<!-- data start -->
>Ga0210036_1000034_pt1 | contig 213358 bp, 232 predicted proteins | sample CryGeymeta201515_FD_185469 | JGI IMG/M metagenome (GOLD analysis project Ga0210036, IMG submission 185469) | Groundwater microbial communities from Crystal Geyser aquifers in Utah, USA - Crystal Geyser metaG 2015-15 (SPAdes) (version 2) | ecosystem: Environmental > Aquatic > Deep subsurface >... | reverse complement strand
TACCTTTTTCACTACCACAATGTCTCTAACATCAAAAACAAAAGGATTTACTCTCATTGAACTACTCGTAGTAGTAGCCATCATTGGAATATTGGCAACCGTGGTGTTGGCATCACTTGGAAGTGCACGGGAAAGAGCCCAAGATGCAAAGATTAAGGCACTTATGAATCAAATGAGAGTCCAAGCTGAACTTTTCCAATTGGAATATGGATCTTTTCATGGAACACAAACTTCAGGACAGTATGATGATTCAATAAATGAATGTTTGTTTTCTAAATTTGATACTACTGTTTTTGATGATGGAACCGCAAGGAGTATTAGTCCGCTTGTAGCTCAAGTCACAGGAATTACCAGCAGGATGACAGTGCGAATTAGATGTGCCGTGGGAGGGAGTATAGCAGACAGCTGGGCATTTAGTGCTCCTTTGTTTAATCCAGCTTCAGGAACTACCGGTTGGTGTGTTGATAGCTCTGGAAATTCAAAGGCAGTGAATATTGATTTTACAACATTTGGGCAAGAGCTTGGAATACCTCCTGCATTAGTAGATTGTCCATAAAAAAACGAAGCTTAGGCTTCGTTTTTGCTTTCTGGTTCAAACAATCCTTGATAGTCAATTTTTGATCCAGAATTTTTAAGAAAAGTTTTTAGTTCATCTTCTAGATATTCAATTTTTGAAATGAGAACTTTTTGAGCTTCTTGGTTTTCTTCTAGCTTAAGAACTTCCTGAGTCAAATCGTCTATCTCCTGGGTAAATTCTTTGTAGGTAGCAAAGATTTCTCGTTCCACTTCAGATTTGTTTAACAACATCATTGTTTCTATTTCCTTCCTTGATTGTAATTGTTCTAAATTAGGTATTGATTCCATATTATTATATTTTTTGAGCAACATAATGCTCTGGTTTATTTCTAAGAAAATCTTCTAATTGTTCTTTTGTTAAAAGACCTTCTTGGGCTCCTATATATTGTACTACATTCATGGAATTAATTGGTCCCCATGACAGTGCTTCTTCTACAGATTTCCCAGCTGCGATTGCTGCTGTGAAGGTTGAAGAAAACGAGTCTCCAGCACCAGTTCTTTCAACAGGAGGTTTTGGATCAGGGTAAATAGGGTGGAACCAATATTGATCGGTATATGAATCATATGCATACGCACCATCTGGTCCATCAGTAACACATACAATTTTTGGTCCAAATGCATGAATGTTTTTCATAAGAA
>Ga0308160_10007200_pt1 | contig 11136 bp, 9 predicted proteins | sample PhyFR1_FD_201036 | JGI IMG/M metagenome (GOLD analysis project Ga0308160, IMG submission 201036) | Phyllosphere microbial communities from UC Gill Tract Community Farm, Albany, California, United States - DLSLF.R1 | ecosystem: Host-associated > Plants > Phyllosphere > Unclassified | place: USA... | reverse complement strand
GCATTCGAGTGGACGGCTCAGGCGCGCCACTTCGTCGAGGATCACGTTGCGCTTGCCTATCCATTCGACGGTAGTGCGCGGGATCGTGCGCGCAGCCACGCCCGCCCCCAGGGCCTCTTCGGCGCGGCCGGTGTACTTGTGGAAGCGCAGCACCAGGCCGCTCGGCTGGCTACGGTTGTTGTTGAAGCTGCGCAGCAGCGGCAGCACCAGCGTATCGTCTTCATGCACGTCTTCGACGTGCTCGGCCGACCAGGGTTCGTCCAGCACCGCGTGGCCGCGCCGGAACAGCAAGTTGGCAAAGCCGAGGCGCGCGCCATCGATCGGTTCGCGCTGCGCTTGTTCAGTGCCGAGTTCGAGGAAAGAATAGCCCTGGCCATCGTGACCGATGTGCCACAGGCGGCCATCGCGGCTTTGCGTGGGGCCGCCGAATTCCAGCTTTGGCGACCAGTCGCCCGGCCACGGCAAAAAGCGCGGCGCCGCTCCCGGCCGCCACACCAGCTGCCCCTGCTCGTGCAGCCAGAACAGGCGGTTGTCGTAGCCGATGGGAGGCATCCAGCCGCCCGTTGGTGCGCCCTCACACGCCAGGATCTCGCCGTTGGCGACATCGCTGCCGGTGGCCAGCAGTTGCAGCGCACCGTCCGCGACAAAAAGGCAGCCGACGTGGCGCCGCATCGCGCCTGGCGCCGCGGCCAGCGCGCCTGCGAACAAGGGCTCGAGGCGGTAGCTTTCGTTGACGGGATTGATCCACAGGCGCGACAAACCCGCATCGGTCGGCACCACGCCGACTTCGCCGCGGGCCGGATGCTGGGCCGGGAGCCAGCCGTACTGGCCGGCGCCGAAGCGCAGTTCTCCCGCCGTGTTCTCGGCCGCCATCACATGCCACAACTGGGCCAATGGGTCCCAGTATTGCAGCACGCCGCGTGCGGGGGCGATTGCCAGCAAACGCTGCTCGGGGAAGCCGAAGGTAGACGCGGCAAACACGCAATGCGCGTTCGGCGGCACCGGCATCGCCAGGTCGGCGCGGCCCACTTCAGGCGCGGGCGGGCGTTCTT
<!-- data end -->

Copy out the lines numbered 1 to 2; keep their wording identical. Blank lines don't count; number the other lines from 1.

>Ga0210036_1000034_pt1 | contig 213358 bp, 232 predicted proteins | sample CryGeymeta201515_FD_185469 | JGI IMG/M metagenome (GOLD analysis project Ga0210036, IMG submission 185469) | Groundwater microbial communities from Crystal Geyser aquifers in Utah, USA - Crystal Geyser metaG 2015-15 (SPAdes) (version 2) | ecosystem: Environmental > Aquatic > Deep subsurface >... | reverse complement strand
TACCTTTTTCACTACCACAATGTCTCTAACATCAAAAACAAAAGGATTTACTCTCATTGAACTACTCGTAGTAGTAGCCATCATTGGAATATTGGCAACCGTGGTGTTGGCATCACTTGGAAGTGCACGGGAAAGAGCCCAAGATGCAAAGATTAAGGCACTTATGAATCAAATGAGAGTCCAAGCTGAACTTTTCCAATTGGAATATGGATCTTTTCATGGAACACAAACTTCAGGACAGTATGATGATTCAATAAATGAATGTTTGTTTTCTAAATTTGATACTACTGTTTTTGATGATGGAACCGCAAGGAGTATTAGTCCGCTTGTAGCTCAAGTCACAGGAATTACCAGCAGGATGACAGTGCGAATTAGATGTGCCGTGGGAGGGAGTATAGCAGACAGCTGGGCATTTAGTGCTCCTTTGTTTAATCCAGCTTCAGGAACTACCGGTTGGTGTGTTGATAGCTCTGGAAATTCAAAGGCAGTGAATATTGATTTTACAACATTTGGGCAAGAGCTTGGAATACCTCCTGCATTAGTAGATTGTCCATAAAAAAACGAAGCTTAGGCTTCGTTTTTGCTTTCTGGTTCAAACAATCCTTGATAGTCAATTTTTGATCCAGAATTTTTAAGAAAAGTTTTTAGTTCATCTTCTAGATATTCAATTTTTGAAATGAGAACTTTTTGAGCTTCTTGGTTTTCTTCTAGCTTAAGAACTTCCTGAGTCAAATCGTCTATCTCCTGGGTAAATTCTTTGTAGGTAGCAAAGATTTCTCGTTCCACTTCAGATTTGTTTAACAACATCATTGTTTCTATTTCCTTCCTTGATTGTAATTGTTCTAAATTAGGTATTGATTCCATATTATTATATTTTTTGAGCAACATAATGCTCTGGTTTATTTCTAAGAAAATCTTCTAATTGTTCTTTTGTTAAAAGACCTTCTTGGGCTCCTATATATTGTACTACATTCATGGAATTAATTGGTCCCCATGACAGTGCTTCTTCTACAGATTTCCCAGCTGCGATTGCTGCTGTGAAGGTTGAAGAAAACGAGTCTCCAGCACCAGTTCTTTCAACAGGAGGTTTTGGATCAGGGTAAATAGGGTGGAACCAATATTGATCGGTATATGAATCATATGCATACGCACCATCTGGTCCATCAGTAACACATACAATTTTTGGTCCAAATGCATGAATGTTTTTCATAAGAA